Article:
iJobs General

Ashdown Group: Trainee Consultant - Surrey/ South West London

£22000 per annum + pension,bonus,career progression: Ashdown Group: An establi...

Ashdown Group: Trainee Consultant - Surrey / South West London

£22000 per annum + pension,bonus,career progression: Ashdown Group: An establi...

Ashdown Group: Recruitment Consultant / Account Manager - Surrey / SW London

£40000 per annum + realistic targets: Ashdown Group: A thriving recruitment co...

Ashdown Group: Part-time Payroll Officer - Yorkshire - Professional Services

£25000 per annum: Ashdown Group: A successful professional services firm is lo...

Day In a Page

Read Next
Nicola Sturgeon could have considerable influence over David Cameron in a hung parliament  

General Election 2015: What if Cameron were to end up in hock to the SNP?

Steve Richards
Fishing for votes with Nigel Farage: The Ukip leader shows how he can work an audience as he casts his line to the disaffected of Grimsby

Fishing is on Nigel Farage's mind

Ukip leader casts a line to the disaffected
Who is bombing whom in the Middle East? It's amazing they don't all hit each other

Who is bombing whom in the Middle East?

Robert Fisk untangles the countries and factions
China's influence on fashion: At the top of the game both creatively and commercially

China's influence on fashion

At the top of the game both creatively and commercially
Lord O’Donnell: Former cabinet secretary on the election and life away from the levers of power

The man known as GOD has a reputation for getting the job done

Lord O'Donnell's three principles of rule
Rainbow shades: It's all bright on the night

Rainbow shades

It's all bright on the night
'It was first time I had ever tasted chocolate. I kept a piece, and when Amsterdam was liberated, I gave it to the first Allied soldier I saw'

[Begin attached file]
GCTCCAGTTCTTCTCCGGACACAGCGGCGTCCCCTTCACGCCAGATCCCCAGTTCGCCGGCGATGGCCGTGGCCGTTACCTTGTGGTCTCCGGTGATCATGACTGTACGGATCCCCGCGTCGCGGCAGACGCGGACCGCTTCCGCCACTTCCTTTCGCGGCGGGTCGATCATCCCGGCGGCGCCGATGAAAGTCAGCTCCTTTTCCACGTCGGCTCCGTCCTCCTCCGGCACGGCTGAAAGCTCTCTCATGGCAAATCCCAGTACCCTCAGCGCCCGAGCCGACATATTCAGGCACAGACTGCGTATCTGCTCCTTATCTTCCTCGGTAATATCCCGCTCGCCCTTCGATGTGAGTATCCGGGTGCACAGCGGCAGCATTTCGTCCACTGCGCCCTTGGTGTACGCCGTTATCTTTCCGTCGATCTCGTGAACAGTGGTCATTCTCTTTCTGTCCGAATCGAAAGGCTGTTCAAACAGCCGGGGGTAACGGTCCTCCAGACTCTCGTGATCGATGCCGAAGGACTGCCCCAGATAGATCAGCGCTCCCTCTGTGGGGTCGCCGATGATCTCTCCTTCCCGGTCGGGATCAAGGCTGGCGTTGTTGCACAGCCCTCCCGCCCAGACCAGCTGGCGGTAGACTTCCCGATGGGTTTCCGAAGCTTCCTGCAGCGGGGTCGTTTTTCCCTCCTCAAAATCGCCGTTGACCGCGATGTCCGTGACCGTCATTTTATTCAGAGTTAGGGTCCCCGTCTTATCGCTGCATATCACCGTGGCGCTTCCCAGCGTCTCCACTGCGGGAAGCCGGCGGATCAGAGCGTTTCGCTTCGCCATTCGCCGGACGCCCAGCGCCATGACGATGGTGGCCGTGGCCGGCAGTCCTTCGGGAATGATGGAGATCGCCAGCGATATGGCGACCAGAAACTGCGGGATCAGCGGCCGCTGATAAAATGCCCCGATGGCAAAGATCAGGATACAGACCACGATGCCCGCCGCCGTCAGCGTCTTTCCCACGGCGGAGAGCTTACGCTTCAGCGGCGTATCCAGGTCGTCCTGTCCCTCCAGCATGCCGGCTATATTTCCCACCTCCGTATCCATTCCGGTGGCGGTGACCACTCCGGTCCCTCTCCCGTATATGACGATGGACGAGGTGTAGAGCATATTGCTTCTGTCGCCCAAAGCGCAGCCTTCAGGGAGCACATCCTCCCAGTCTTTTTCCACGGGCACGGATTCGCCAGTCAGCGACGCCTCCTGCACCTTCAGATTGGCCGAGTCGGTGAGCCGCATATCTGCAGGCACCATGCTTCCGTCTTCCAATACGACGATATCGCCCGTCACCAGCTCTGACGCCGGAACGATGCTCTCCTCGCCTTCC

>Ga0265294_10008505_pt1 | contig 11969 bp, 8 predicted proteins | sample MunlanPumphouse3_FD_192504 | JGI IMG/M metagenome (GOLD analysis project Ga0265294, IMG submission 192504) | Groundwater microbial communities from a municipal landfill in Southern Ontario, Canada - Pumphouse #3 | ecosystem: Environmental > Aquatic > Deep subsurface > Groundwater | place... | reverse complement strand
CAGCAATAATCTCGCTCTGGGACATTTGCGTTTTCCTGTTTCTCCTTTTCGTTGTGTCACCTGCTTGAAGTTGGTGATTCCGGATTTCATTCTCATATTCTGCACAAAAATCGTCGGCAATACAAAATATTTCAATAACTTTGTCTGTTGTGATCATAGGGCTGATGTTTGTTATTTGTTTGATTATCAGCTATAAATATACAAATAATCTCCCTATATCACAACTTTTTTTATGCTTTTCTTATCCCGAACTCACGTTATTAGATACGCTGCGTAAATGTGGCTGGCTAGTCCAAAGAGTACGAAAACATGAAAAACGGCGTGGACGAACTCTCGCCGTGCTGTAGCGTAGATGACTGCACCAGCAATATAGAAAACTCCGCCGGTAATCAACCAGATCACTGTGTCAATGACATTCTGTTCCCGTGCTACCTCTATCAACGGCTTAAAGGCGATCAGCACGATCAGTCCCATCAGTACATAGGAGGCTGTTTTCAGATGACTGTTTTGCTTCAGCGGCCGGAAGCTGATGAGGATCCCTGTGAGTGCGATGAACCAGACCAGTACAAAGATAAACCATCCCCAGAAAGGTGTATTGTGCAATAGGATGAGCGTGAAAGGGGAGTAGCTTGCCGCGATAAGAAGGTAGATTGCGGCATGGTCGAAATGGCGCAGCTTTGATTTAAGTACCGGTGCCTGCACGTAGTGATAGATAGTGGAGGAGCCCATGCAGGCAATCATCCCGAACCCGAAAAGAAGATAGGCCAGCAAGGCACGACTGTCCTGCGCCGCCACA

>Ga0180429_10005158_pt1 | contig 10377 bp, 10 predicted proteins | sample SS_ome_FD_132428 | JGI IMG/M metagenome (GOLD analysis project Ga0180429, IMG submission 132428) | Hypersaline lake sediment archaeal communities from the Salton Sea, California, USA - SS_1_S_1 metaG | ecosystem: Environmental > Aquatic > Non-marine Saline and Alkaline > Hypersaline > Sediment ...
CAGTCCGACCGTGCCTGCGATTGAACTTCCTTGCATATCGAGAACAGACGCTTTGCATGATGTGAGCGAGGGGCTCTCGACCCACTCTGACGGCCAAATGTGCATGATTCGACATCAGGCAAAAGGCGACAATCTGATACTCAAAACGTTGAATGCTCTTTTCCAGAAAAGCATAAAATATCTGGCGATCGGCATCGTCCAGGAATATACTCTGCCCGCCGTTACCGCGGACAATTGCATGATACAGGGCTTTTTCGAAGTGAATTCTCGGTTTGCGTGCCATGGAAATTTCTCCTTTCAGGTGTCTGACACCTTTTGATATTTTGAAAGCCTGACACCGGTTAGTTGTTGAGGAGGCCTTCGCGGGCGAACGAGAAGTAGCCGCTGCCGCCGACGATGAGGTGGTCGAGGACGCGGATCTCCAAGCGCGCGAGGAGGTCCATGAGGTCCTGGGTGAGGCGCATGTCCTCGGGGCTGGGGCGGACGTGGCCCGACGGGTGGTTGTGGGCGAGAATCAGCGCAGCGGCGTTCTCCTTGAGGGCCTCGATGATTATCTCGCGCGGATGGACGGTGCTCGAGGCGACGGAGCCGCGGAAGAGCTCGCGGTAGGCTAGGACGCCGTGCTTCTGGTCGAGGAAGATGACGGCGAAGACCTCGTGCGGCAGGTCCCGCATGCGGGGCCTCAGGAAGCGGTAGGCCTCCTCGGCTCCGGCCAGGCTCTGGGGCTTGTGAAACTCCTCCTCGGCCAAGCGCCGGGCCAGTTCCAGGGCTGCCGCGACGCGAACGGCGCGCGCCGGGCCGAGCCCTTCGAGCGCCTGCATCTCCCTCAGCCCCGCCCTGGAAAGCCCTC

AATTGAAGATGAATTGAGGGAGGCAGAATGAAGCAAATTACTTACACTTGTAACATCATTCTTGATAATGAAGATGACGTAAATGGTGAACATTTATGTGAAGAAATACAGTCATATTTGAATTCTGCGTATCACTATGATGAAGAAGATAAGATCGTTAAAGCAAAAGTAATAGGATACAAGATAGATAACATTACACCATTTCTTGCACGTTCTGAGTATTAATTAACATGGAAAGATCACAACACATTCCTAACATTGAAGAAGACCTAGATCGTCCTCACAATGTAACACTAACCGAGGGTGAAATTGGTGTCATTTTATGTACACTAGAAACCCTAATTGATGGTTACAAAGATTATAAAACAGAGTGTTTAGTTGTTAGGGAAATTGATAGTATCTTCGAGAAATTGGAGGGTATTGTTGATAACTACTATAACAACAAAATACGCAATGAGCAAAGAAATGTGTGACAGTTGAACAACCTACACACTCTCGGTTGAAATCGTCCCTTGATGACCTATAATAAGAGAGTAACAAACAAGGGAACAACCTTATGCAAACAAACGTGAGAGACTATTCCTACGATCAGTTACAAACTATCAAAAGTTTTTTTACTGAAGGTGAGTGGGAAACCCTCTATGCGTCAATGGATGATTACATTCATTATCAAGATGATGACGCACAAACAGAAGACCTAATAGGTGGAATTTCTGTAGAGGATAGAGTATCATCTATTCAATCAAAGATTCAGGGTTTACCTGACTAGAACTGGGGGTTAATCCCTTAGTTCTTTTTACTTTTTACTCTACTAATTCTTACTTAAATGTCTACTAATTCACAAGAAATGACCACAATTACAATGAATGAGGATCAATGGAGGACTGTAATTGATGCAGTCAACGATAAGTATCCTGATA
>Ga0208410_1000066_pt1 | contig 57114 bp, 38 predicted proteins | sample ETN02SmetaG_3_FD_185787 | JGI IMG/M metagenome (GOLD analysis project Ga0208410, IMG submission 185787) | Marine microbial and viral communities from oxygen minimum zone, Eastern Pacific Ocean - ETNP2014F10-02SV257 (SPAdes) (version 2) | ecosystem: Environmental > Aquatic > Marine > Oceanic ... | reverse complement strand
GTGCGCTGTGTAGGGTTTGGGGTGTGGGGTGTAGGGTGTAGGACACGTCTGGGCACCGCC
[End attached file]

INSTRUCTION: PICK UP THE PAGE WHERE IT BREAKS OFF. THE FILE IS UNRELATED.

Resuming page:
Bread from heaven

Dutch survivors thank RAF for World War II drop that saved millions
Britain will be 'run for the wealthy and powerful' if Tories retain power - Labour

How 'the Axe' helped Labour

UK will be 'run for the wealthy and powerful' if Tories retain power
Rare and exclusive video shows the horrific price paid by activists for challenging the rule of jihadist extremists in Syria

The price to be paid for challenging the rule of extremists

A revolution now 'consuming its own children'
Welcome to the world of Megagames

Welcome to the world of Megagames

300 players take part in Watch the Skies! board game in London
'Nymphomaniac' actress reveals what it was really like to star in one of the most explicit films ever

Charlotte Gainsbourg on 'Nymphomaniac'

Starring in one of the most explicit films ever
Robert Fisk in Abu Dhabi: The Emirates' out-of-sight migrant workers helping to build the dream projects of its rulers

Robert Fisk in Abu Dhabi

The Emirates' out-of-sight migrant workers helping to build the dream projects of its rulers
Vince Cable interview: Charging fees for employment tribunals was 'a very bad move'

Vince Cable exclusive interview

Charging fees for employment tribunals was 'a very bad move'
Iwan Rheon interview: Game of Thrones star returns to his Welsh roots to record debut album

Iwan Rheon is returning to his Welsh roots

Rheon is best known for his role as the Bastard of Bolton. It's gruelling playing a sadistic torturer, he tells Craig McLean, but it hasn't stopped him recording an album of Welsh psychedelia
Morne Hardenberg interview: Cameraman for BBC's upcoming show Shark on filming the ocean's most dangerous predator

It's time for my close-up

Meet the man who films great whites for a living
Increasing numbers of homeless people in America keep their mobile phones on the streets

Homeless people keep mobile phones

A homeless person with a smartphone is a common sight in the US. And that's creating a network where the 'hobo' community can share information - and fight stigma - like never before